Tree Belts for Ammonia Capture from Farmyards

Site suitability

The tree belt must be sited adjacent to livestock housing or slurry storage facility.
Tree belts are not permitted on NPWS designated sites (SACs, SPAs, NHAs, pNHAs), Breeding Wader Hotspots, semi natural grasslands, Annex 1 grasslands and within archaeological monument buffer zones.
Sites should be suitable to establish the chosen tree species, should be reasonably sheltered and have no requirement for additional drainage.

Note 1: Where a fence has been grant aided under TAMS II or any DAFM Capital investment Scheme from 01 January 2018, this fence cannot fulfil the fencing requirement for Tree Belts for Ammonia Capture from Farmyards.

Note 2: To remain in line with the Amendment of Forestry Act 2014 under Animal Health and Welfare and Forestry (Miscellaneous Provisions Act 2022), an applicant cannot plant trees in a Tree belt for ammonia capture greater than 1 hectare.

The only other actions that can be selected on the chosen area for this action (full LPIS or split of parcel) are:

Barn Owl nest box, Coppicing of hedgerows, Laying of hedgerows, Traditional dry stone wall maintenance.


  1. This action can be delivered on a full or split LPIS parcel. Where the action is going on split LPIS it must be digitised and marked on the map submitted.
  2. The minimum depth of shelterbelt is 30 metres. The minimum parcel area is 0.18 hectares and maximum area for payment is 0.5 hectares (which includes the area of tree belt planted and the perimeter fencing).
  3. Planting of the tree belt must be completed by 31 March 2024.
  4. The tree belt must be fenced off to protect from livestock at least 1.5 metres out from the perimeter trees.
  5. Purchased trees must be a minimum of 60cm in height planted at a minimum 3 metre spacing between each tree.
  6. Minimum number of trees is 1 per 10m2 of tree belt area.
  7. Plants must be of Irish Origin or Irish Provenance and purchased from DAFM registered professional operators.
  8.  All trees purchased for this action must have an accompanying plant passport and participants must ensure that they retain the plant passport(s) for the duration of the contract.
  9. Plant at least 3 species from Table 1. below of which not more than 25 per cent of the total trees planted to be Scots pine.
  10. Grass and competing vegetation must be controlled around the trees annually as required.
  11. Planting cannot take place within the vicinity of overhead wires (see Table 3. below), within 20 m of railway line(s) or within 60 m of neighbouring dwellings. The maximum distance from the livestock shed to the tree belt is 50m.

Additional Guidance

  • Plant the tree belt according to the prevailing wind direction- if the prevailing wind is southwest, the shelterbelt is to be planted to the northeast of the building/slurry store. The distance from the livestock shed to the tree belt should be 10-20m.
  • Trees in the main canopy should contain a mix of species at 3m x 3m spacing. No one species should make up more than 60% of the mix. See Tree species for main canopy in Table 1. It is advisable to have at least one evergreen conifer in the mix. The main canopy should be open at the front (along the front facing the building) to allow air to enter.
  • Ideally, a dense backstop should be planted surrounding the main canopy on 3 sides. The trees should be a mix of species from the backstop list below in Table 1 to create a thick barrier. Spacing in the backstop will be 2m apart. The backstop should be at least 3 rows deep and planted diagonally to create a good barrier.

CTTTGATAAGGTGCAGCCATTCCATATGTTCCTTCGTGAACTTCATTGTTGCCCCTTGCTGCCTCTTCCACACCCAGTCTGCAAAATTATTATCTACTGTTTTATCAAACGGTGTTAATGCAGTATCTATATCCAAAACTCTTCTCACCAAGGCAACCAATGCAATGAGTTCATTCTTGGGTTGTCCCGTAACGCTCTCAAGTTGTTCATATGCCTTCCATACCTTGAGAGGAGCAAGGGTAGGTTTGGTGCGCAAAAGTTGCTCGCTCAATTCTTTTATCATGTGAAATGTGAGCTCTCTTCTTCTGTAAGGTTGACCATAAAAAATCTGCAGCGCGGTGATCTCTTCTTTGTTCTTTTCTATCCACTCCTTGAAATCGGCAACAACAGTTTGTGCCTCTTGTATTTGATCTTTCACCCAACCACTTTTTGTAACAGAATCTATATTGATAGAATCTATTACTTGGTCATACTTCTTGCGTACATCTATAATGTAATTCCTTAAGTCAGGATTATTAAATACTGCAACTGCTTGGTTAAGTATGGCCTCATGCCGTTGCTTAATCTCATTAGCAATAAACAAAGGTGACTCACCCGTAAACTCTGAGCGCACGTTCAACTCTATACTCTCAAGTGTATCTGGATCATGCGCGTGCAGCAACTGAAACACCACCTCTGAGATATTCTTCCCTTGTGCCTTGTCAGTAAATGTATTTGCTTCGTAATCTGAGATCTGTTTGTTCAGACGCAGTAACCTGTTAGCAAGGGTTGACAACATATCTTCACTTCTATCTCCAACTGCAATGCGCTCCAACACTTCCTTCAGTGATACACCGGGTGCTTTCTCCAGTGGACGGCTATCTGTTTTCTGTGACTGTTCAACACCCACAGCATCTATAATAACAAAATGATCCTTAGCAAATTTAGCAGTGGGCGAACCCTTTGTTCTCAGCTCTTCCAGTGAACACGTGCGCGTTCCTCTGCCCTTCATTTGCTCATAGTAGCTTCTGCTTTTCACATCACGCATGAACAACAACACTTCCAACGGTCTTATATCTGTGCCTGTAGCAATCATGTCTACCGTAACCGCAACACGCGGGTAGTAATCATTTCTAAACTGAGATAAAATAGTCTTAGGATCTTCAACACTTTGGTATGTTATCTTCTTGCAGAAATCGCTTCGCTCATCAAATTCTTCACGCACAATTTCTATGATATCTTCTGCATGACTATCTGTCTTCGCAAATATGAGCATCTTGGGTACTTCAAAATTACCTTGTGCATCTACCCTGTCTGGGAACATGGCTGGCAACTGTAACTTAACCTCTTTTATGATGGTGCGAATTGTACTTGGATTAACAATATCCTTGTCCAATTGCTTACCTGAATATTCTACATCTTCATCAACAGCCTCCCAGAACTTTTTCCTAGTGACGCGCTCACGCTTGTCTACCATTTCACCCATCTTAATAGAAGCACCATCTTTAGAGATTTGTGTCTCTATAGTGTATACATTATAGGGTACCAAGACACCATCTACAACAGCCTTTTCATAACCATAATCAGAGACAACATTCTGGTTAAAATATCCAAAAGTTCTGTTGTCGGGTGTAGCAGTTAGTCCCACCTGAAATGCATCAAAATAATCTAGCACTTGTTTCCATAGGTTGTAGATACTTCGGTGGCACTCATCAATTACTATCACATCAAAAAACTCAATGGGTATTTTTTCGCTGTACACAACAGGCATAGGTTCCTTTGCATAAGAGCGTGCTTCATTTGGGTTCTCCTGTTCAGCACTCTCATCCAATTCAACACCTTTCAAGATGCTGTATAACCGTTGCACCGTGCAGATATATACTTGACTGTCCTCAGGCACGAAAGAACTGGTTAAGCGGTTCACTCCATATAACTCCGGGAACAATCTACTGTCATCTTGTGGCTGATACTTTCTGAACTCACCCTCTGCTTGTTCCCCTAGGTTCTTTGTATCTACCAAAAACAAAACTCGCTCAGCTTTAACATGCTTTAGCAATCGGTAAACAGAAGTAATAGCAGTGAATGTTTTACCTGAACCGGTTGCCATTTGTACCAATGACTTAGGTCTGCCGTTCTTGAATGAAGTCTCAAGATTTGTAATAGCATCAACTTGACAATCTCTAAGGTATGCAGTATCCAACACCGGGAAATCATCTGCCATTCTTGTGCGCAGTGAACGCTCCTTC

• Create a weed-free area, <1m in diameter, at each planting position so the newly planted trees are free from competition. Control competing vegetation around each tree (while the tree is dormant) annually which is particularly important in the first 4 years to aid establishment.
  • It is recommended that the tree belt is protected with appropriate rabbit fencing.
  • Fencing should consist of 3 strand barbed wire or appropriate sheep fencing to effectively exclude all livestock.
  • Plants 60cm to 90cm should be used with larger plants around 90cm in height preferable.

Table 1 – Tree species for the main canopy

Common name Scientific name
Alder Alnus glutinosa
Silver birch Betula pendula
Downy birch Betula pubescens
Hazel Corylus avellana
Holly Ilex aquifolium
Crab apple Malus sylvestris
Scots pine Pinus sylvestris
Black poplar Populus nigra
Aspen Populus tremula
Wild cherry Prunus avium
Bird cherry Prunus padus
Sessile oak Quercus petraea
Pedunculate oak Quercus robur
Whitebeam Sorbus aria
Rowan Sorbus aucuparia
Irish whitebeam Sorbus Hibernica
Rock whitebeam Sorbus rupicola
Goat willow Salix caprea
Grey willow Salix cinerea
Bay willow Salix pentandra
Tree species for the backstop
Scots pine Pinus sylvestris
Holly Ilex aquifolium


Table 2 –  Examples of tree densities


Area selected for Tree Belt Quantity of trees (Minimum Requirement) 1/10m2 Quantity of trees 2m × 2m spacing in backstop and 3m × 3m spacing in main canopy
0.18 Ha

1,800 m2

180 Example: 60m × 30m belt

Backstop = 3 rows = 6 m depth (on 3 sides)

Area = 108×6 = 648m2

No. trees = 648÷ 4 = 162 trees

Main canopy = 24 m depth (30-6) 48m width (60-12)

Area = 48×24 = 1152

No. trees = 1152 ÷ 9 = 128 trees

0.3 Ha


300 Example: 100m × 30m belt

234 trees main canopy and 216 trees backstop

0.5 Ha


500 Example: 100m × 50m belt

430 trees main canopy and 282 trees backstop


Table 3 – The required clearance distance depends on the voltage of the overhead line

Power line type Clearance distance (from centre of line)
Low voltage (230/400V) 5 m
10 kV and 38 kV 10 m
110 kV 31 m
220 kV 34 m
400 kV 37 m
Note: All trees must be outside their falling distance from line support structures.